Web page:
So here we are – and Jesus begins to preach, and He doesn't tell us how to take control of our lives and situations – instead, we are presented with our utter lack of control. Because that's our lot in life, we don't get to control the things we'd most want to control. And yet, here comes Jesus Christ, true God and true man, and He looks at you, and He says to you, “Blessed are the poor in spirit, for theirs is the kingdom of heaven.” You and I, we don't have much power. We don't have much control. Even whoever gets elected President, they'll get to spend the next 4 years learning how little power and control over things they actually have. Yet there is Christ Jesus, and He has power and control, and He says to you that yours is the kingdom of heaven. Are you down-trodden now – well, Christ comes to give you the Kingdom of heaven. And what does this kingdom look like? “Blessed are those who mourn, for they shall be comforted.” Not a there there, or a pat on the back, or you'll adapt to the new normal – but comfort, comfort that comes about from seeing the dead raised again to life come the last day. Comfort that comes from being reunited in the life of the world to come.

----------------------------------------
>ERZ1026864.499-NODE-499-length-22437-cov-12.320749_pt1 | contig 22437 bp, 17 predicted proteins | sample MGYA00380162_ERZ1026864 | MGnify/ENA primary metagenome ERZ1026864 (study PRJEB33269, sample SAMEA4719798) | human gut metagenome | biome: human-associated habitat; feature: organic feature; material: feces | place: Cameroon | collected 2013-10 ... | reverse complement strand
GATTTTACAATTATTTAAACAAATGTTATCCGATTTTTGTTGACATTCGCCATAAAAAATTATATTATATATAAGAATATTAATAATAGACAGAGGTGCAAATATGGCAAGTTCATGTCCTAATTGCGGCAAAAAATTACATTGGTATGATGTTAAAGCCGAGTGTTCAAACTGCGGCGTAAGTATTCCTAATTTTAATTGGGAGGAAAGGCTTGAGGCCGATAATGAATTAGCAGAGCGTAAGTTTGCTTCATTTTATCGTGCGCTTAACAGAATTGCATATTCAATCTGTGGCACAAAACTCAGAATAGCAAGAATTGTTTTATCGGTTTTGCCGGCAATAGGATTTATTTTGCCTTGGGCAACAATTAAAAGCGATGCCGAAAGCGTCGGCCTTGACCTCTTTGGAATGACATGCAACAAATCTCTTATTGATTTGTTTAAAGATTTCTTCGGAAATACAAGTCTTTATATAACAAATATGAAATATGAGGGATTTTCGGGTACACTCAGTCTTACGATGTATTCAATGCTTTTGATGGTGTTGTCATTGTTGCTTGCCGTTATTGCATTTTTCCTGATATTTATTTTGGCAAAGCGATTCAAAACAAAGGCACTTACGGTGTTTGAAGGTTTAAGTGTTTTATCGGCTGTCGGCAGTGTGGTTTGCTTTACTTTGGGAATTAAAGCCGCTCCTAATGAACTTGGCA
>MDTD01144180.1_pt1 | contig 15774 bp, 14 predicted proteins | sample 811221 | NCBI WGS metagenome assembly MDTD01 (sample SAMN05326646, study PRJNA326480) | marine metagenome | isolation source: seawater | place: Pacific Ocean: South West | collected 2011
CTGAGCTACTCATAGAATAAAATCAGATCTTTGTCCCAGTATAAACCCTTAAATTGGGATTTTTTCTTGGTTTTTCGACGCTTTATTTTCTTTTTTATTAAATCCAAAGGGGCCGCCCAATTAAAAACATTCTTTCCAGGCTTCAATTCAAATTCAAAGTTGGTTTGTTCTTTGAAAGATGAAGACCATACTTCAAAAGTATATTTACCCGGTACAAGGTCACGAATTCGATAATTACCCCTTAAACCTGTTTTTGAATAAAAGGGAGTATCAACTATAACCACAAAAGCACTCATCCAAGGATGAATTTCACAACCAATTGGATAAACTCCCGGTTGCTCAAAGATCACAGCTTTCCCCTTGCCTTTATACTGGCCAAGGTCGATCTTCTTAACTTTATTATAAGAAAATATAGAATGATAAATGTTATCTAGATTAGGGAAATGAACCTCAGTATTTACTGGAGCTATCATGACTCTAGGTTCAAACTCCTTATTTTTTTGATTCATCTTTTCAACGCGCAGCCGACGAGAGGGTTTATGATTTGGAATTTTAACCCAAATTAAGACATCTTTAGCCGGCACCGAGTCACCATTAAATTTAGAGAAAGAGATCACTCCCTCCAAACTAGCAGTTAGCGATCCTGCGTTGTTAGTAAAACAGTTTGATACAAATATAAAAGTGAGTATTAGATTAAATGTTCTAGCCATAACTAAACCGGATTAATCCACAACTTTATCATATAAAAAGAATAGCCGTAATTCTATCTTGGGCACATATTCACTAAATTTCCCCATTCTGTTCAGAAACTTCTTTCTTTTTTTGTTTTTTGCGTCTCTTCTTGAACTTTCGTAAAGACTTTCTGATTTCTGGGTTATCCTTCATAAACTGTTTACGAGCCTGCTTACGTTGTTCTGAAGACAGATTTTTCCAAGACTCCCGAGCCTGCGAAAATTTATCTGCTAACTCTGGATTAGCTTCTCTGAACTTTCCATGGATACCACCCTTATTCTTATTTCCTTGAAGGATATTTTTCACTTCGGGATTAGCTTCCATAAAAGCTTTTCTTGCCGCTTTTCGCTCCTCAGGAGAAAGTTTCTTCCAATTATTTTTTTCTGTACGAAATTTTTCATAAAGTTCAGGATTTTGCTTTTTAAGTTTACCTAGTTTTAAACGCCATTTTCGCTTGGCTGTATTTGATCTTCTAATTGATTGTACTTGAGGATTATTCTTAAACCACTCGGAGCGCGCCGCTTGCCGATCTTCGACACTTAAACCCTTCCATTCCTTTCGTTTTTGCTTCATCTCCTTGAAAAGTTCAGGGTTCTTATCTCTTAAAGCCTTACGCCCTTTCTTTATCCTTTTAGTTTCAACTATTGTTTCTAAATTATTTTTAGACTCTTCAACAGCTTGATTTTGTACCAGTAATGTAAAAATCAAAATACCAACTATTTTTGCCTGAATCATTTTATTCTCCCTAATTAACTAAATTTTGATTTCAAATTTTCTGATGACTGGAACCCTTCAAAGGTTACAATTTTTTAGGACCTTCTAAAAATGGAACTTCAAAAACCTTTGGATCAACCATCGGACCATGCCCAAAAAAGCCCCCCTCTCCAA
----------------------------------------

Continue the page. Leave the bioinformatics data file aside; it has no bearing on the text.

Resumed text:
Do you see what Jesus is saying here, what He's doing? He is laying out how His salvation works. He's laying out what He is going to do and accomplish as true God and true man, and what He will give to you. Not mere advice to slog along for a few more days, but eternal life and everlasting salvation. And how does He do this for you? He comes down from heaven and takes His place at your side, in the midst of a world full of suffering and pain, and He takes it all upon Himself. Jesus Christ becomes poor in Spirit – weeps tears of blood in Gethesame, that's poor in spirit. Because He will have you in His Heavenly Kingdom, and He will suffer even the Cross to get you there. Jesus Christ Himself mourns – shortest verse in the bible – Jesus wept – and He Himself will see that He is comforted when He calls you, His own friend, from your tomb come the last day.